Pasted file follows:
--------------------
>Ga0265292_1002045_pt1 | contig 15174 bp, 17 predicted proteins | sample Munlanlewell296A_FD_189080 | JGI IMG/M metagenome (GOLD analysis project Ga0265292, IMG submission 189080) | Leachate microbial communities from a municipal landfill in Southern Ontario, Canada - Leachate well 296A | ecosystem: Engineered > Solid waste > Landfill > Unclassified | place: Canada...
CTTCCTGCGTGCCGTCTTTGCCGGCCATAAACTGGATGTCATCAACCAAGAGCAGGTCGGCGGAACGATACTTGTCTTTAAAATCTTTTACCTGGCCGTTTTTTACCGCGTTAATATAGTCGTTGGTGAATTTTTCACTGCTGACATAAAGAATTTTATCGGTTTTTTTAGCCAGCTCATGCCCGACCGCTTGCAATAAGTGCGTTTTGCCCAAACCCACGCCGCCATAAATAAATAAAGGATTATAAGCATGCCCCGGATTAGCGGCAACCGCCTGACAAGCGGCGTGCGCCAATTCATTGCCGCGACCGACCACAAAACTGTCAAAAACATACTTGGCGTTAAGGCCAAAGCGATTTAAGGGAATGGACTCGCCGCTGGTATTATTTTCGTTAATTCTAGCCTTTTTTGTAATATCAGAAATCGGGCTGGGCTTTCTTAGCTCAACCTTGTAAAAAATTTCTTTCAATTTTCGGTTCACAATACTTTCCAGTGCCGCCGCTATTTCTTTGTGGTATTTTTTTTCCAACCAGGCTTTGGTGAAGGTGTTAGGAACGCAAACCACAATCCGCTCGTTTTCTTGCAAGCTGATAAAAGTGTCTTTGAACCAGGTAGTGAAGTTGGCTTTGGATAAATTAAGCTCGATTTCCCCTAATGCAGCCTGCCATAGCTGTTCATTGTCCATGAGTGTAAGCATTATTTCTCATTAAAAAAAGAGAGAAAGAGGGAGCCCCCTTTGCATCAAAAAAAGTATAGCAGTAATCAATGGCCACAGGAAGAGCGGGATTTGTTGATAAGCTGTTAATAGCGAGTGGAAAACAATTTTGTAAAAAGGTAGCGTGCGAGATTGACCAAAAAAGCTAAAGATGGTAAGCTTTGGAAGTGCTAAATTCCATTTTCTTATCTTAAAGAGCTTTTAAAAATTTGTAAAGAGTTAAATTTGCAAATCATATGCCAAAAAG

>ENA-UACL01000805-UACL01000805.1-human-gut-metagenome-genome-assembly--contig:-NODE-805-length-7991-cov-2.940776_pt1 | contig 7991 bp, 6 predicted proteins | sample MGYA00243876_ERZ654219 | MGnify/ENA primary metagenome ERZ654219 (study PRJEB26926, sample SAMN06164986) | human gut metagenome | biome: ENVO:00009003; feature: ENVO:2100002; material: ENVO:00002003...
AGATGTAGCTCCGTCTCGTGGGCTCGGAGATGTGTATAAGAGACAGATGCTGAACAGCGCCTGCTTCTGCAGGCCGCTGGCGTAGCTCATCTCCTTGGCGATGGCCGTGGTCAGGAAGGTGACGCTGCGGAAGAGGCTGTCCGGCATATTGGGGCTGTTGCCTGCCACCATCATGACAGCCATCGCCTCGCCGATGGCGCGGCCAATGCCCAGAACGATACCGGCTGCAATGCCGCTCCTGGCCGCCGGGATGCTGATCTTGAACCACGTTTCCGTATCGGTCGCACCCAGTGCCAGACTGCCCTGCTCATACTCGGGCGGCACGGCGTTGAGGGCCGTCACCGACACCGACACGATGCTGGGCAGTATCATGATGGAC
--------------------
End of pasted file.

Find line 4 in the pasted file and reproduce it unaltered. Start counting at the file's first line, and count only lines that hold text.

AGATGTAGCTCCGTCTCGTGGGCTCGGAGATGTGTATAAGAGACAGATGCTGAACAGCGCCTGCTTCTGCAGGCCGCTGGCGTAGCTCATCTCCTTGGCGATGGCCGTGGTCAGGAAGGTGACGCTGCGGAAGAGGCTGTCCGGCATATTGGGGCTGTTGCCTGCCACCATCATGACAGCCATCGCCTCGCCGATGGCGCGGCCAATGCCCAGAACGATACCGGCTGCAATGCCGCTCCTGGCCGCCGGGATGCTGATCTTGAACCACGTTTCCGTATCGGTCGCACCCAGTGCCAGACTGCCCTGCTCATACTCGGGCGGCACGGCGTTGAGGGCCGTCACCGACACCGACACGATGCTGGGCAGTATCATGATGGAC